Florida bill would require school districts to offer Bible electives


Written by Don Byrd

A member of Florida House has proposed legislation that would require school districts to offer religion-based electives. Introducing Representative Kimberly Daniels House Bill 195which “require[es] each school district to offer specific courses relating to religion, the Hebrew Scriptures and the Bible. The bill includes a provision that calls on classes to maintain religious neutrality, but in a Bible class, that may be easier said than done.

Orlando Sentinel columnist Shannon Green quotes the reluctance of a local Baptist pastor about this idea:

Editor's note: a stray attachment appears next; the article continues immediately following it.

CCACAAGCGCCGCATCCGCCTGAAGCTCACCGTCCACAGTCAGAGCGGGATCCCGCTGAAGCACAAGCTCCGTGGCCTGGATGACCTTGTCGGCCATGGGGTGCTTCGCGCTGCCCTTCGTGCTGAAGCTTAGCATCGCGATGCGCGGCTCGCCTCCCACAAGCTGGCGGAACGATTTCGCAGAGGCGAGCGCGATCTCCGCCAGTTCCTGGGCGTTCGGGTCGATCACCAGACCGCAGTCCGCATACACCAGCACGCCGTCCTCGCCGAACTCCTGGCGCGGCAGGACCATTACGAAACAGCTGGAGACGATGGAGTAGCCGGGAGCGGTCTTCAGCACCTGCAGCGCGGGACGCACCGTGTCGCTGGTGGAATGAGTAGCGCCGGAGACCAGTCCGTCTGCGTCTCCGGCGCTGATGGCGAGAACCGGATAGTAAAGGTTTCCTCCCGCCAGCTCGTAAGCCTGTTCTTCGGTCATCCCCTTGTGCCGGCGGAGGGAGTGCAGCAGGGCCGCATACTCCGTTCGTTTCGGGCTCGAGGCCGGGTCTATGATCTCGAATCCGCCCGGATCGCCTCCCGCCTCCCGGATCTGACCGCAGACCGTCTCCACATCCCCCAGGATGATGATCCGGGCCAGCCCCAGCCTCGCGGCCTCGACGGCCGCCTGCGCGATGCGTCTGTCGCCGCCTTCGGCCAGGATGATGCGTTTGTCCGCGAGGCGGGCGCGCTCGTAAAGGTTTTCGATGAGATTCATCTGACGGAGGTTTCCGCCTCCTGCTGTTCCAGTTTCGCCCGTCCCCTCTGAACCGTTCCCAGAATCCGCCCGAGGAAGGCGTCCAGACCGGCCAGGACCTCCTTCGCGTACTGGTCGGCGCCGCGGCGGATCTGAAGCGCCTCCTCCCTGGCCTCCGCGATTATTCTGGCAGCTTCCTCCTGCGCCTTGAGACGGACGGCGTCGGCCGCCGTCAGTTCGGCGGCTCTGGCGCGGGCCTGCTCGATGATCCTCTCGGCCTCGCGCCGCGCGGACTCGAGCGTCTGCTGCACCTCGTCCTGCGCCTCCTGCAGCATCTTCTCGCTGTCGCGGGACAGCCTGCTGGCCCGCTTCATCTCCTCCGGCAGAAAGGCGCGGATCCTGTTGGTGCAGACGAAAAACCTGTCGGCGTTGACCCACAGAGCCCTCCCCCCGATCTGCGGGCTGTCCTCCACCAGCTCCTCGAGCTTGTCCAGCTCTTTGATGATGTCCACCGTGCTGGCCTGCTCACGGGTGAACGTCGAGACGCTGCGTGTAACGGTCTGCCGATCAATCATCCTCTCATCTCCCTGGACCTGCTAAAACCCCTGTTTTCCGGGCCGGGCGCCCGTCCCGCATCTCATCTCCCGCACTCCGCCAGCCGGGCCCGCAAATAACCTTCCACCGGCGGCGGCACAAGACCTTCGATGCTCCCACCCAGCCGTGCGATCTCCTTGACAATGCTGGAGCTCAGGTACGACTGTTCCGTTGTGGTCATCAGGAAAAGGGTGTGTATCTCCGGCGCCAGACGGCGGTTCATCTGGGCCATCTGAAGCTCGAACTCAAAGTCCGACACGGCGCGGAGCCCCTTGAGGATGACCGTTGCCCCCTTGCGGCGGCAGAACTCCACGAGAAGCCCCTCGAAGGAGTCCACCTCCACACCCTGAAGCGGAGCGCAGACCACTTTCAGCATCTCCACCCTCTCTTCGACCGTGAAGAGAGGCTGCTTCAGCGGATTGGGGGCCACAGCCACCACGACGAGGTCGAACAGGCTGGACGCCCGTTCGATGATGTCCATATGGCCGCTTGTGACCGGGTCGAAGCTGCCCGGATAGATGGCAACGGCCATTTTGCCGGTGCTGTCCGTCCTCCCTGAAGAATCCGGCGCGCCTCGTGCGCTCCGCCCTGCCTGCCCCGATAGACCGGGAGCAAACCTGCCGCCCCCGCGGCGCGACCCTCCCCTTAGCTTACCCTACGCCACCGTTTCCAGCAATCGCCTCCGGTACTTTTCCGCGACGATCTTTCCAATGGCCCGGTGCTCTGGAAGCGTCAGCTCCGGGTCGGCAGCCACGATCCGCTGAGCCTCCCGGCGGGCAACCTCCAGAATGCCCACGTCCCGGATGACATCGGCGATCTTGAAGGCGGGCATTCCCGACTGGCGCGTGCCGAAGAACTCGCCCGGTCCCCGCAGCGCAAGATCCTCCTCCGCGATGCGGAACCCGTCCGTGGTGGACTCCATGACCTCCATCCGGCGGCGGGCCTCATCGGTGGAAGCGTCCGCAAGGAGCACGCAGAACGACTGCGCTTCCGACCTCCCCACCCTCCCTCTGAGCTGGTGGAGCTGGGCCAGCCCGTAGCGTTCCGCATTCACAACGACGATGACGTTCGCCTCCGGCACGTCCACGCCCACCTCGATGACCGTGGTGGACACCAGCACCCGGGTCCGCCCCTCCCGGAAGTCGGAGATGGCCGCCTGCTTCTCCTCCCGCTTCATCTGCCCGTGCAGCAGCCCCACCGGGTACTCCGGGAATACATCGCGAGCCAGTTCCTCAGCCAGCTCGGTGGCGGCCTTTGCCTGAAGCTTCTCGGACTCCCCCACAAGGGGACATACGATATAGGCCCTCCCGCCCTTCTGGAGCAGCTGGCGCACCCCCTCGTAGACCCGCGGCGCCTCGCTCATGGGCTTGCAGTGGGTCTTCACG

“Public school is not the safest place to teach religious thought,” said Danny de Armas, who is senior associate pastor at First Baptist Orlando.

“At the same time, I think general education about different religions and comparative religion lessons can be healthy and important. I don’t want to assign a motive to the rep and what she’s doing, but I just think it’s murky water to get into.

This is without detracting from the legitimate and important educational value of including the study on various religions in the high school curriculum. Even the study of specific religious texts can be an appropriate segment of a literature course, for example. But offering a course that focuses exclusively on a particular religious text would seem fraught with constitutional pitfalls in practice.

To find out more, it is worth looking at the Conversation on Religious Freedom Day organized by the Sentinel to discuss the issue.


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